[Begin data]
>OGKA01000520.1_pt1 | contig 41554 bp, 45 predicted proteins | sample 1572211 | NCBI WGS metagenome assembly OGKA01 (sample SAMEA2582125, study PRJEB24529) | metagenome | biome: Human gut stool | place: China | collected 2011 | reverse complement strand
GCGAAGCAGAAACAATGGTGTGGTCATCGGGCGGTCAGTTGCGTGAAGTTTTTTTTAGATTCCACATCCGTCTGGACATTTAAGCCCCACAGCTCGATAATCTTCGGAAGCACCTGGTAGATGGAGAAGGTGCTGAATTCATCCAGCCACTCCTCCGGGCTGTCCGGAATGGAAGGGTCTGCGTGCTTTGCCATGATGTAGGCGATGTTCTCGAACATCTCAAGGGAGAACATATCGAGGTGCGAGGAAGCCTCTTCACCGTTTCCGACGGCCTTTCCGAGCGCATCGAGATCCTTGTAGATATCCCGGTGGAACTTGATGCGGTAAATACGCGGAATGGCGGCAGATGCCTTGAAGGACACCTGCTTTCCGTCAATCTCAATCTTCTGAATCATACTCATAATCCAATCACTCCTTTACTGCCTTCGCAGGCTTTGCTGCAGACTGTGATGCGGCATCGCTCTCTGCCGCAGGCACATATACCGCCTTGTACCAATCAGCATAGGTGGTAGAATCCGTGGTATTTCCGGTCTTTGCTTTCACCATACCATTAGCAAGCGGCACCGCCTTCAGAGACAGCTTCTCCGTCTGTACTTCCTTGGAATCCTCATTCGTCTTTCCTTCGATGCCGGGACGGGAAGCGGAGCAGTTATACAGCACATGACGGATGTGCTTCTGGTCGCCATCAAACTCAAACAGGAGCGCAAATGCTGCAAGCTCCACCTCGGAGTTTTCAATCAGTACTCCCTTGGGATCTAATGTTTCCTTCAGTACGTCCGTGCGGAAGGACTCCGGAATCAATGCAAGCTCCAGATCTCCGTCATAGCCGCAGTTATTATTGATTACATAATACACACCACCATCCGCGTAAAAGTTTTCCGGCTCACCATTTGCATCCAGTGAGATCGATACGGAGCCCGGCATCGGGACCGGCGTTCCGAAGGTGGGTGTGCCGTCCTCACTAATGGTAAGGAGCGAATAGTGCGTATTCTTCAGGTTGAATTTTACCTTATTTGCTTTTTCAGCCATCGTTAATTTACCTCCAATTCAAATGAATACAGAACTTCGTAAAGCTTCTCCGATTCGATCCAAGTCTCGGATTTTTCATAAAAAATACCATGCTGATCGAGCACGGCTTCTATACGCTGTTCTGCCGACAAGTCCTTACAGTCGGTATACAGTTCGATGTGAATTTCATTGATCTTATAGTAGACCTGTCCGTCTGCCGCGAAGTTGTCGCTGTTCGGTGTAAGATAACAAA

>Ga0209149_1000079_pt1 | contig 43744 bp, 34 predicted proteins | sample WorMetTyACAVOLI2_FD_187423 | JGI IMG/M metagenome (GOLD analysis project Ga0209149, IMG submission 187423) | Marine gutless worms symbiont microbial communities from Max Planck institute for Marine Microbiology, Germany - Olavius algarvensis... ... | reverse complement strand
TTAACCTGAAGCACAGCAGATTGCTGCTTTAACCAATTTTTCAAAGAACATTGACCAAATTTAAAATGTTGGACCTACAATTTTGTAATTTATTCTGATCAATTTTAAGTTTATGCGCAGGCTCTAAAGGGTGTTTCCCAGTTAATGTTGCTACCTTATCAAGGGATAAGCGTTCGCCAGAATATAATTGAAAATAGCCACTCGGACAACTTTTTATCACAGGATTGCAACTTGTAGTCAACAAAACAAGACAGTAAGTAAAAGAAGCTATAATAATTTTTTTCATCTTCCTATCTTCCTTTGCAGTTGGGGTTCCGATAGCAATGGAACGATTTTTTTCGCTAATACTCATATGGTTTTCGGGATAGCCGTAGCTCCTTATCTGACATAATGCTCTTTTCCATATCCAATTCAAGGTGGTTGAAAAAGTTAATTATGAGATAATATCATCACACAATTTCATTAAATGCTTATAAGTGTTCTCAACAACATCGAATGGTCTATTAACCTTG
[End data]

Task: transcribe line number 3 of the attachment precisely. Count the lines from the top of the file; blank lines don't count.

>Ga0209149_1000079_pt1 | contig 43744 bp, 34 predicted proteins | sample WorMetTyACAVOLI2_FD_187423 | JGI IMG/M metagenome (GOLD analysis project Ga0209149, IMG submission 187423) | Marine gutless worms symbiont microbial communities from Max Planck institute for Marine Microbiology, Germany - Olavius algarvensis... ... | reverse complement strand